|Kimberly Christensen stood on a massive branch of a silk tree, newly designated an “exceptional” tree, in Seattle. (Elaine Thompson/ Associated Press)|
Seattle’s proposed rules for tree removal meet opposition
SEATTLE — Tree lovers are fighting proposed city rules that would remove Seattle’s protections for large, “exceptional’’ trees and do not include a requirement that property owners get a permit to remove a tree.
“We’re the Emerald City because of the trees,’’ said Cass Turnbull, founder of PlantAmnesty, a Seattle-based nonprofit, who favors a permit system as a way to slow down tree-cutting and give people pause. “Trees grow here very easily so we tend to take them for granted.’’
Towering Douglas firs and lush urban parks helped earned Seattle the nickname Emerald City, so it’s not surprising that felling a tree can prompt heated responses.
A judge was fined $500,000 for cutting down more than 120 cherry and maple trees in a city park for better views, and residents fought for years to save a mature grove of 100 Douglas firs from being cleared for development.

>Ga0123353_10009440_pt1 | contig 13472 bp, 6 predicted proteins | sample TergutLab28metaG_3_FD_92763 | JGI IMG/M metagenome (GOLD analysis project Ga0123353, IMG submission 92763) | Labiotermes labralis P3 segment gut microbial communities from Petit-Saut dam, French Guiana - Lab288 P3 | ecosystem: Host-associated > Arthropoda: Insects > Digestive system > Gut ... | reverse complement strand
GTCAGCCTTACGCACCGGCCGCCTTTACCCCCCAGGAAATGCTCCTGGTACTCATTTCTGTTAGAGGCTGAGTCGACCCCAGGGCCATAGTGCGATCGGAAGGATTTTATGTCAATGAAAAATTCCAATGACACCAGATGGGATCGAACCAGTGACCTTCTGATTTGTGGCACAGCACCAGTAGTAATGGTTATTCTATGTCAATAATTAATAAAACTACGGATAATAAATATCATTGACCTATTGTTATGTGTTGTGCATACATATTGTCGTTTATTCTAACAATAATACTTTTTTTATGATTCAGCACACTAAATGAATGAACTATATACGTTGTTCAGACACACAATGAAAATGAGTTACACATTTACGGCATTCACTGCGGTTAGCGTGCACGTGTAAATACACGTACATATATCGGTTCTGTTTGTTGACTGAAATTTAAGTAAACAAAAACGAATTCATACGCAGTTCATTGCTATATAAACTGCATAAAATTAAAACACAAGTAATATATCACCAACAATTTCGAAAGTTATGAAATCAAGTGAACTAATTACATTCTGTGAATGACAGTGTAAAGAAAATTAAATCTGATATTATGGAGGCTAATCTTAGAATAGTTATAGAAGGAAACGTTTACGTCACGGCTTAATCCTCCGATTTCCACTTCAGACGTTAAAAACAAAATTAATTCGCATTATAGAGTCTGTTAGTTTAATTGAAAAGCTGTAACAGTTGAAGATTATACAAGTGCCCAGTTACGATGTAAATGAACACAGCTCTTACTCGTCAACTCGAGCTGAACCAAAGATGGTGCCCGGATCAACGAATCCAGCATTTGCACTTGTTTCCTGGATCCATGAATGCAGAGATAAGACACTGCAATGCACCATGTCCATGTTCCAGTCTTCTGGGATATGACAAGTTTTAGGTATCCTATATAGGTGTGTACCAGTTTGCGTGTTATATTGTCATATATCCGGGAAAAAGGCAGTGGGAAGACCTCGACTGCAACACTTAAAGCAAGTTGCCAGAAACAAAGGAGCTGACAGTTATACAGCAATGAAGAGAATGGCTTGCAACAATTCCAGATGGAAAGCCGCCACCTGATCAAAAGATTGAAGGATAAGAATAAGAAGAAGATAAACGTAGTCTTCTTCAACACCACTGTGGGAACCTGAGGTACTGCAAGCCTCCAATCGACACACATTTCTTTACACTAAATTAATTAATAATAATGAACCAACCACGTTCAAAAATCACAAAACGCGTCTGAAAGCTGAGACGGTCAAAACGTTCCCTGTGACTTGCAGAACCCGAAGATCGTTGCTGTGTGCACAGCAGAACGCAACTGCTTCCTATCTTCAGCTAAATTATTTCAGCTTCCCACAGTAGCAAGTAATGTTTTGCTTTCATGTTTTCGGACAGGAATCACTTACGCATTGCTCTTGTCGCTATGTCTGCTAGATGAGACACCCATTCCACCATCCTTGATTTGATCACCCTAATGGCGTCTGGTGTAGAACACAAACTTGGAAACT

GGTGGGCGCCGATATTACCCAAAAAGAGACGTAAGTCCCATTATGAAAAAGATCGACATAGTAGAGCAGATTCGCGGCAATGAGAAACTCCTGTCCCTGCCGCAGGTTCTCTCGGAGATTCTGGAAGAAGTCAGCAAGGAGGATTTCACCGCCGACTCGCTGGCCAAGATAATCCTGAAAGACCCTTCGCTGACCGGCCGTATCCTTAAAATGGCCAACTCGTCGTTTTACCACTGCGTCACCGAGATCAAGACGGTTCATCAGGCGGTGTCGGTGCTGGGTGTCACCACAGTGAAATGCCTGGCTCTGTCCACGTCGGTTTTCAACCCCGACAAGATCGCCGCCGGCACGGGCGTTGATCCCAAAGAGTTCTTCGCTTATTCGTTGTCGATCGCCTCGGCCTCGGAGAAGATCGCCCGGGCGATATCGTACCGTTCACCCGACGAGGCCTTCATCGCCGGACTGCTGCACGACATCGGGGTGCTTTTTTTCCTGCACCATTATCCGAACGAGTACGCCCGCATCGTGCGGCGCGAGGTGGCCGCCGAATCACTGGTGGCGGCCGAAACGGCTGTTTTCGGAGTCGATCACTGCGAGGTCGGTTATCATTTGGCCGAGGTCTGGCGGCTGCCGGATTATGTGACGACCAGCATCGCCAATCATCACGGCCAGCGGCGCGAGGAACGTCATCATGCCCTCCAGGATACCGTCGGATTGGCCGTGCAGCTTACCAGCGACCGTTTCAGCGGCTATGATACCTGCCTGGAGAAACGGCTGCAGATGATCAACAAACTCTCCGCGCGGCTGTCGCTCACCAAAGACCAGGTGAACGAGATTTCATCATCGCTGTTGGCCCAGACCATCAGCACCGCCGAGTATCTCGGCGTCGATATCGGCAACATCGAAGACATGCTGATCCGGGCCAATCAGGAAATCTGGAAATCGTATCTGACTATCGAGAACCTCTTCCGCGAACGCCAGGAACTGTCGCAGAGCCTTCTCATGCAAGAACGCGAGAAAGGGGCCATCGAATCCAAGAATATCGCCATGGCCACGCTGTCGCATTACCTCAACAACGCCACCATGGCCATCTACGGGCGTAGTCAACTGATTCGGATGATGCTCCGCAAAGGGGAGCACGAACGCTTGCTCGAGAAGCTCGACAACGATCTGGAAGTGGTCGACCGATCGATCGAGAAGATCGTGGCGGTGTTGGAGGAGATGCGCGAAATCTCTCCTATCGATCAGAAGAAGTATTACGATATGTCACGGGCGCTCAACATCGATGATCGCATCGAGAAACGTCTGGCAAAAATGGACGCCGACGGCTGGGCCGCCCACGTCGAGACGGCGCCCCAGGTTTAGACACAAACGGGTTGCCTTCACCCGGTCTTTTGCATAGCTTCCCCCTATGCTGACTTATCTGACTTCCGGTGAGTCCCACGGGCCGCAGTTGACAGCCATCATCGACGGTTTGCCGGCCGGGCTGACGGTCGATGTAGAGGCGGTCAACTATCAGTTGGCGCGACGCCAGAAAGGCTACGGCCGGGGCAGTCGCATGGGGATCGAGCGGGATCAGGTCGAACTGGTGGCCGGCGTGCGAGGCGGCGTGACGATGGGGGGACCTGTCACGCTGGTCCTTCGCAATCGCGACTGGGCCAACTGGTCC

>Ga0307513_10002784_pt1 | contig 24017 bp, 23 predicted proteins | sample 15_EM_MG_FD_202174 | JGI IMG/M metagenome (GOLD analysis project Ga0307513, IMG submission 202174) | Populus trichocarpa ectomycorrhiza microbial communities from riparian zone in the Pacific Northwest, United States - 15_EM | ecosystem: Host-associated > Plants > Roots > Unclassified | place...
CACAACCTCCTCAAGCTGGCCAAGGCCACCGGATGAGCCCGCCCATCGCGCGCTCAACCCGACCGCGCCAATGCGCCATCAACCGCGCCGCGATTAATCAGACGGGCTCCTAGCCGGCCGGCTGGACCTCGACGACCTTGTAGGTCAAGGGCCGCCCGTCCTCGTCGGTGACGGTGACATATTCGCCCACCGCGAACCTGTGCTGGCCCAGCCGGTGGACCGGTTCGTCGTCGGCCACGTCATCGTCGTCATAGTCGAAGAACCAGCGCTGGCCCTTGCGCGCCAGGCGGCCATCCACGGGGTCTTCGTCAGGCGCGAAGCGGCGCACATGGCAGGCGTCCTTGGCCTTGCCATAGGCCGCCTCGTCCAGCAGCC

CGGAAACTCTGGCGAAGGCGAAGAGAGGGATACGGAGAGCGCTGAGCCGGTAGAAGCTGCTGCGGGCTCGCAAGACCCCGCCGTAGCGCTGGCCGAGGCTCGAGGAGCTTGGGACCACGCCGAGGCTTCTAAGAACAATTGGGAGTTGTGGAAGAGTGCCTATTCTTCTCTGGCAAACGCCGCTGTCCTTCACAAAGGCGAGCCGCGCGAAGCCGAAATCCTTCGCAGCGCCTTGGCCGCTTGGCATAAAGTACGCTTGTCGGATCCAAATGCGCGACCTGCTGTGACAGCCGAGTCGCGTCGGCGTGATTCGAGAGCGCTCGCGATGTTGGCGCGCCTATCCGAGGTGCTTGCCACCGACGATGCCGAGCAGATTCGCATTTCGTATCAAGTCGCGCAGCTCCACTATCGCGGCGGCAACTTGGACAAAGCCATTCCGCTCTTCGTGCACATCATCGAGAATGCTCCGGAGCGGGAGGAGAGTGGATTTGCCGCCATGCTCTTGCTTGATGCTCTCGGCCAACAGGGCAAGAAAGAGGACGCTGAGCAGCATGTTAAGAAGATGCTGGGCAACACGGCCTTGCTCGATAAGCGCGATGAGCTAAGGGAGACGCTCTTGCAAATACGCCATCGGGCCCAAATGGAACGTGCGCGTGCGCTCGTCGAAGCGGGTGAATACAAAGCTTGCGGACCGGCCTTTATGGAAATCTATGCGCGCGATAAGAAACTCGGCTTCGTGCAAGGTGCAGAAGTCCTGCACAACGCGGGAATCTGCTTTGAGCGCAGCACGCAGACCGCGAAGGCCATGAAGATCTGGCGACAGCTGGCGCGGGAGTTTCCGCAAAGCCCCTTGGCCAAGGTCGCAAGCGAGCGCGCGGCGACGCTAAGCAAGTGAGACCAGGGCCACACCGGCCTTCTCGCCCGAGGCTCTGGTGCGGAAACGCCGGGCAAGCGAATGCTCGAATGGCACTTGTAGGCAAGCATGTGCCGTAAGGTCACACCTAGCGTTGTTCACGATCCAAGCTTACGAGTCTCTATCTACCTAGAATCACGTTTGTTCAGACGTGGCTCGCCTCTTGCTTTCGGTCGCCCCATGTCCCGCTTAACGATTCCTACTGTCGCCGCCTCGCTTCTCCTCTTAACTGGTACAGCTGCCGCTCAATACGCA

The proposed tree regulations come at a time when the city is trying to expand its tree canopy to 30 percent by 2037, and a city audit last year called for improvements in the city’s stewardship of trees.
Seattle’s tree coverage shrank from 40 percent in 1972 to about 23 percent in 2007.
The City Council passed interim tree rules last year and directed city planners to come up with new private tree regulations, now out for public review. The City Council isn’t likely to take up the issue until next year.
Many communities, such as Kirkland, Wash., and Miami-Dade County, have a tree-removal permit system.
Some, like Atlanta, require property owners to pay to replace every tree they remove that’s more than 6 inches in diameter and not hazardous.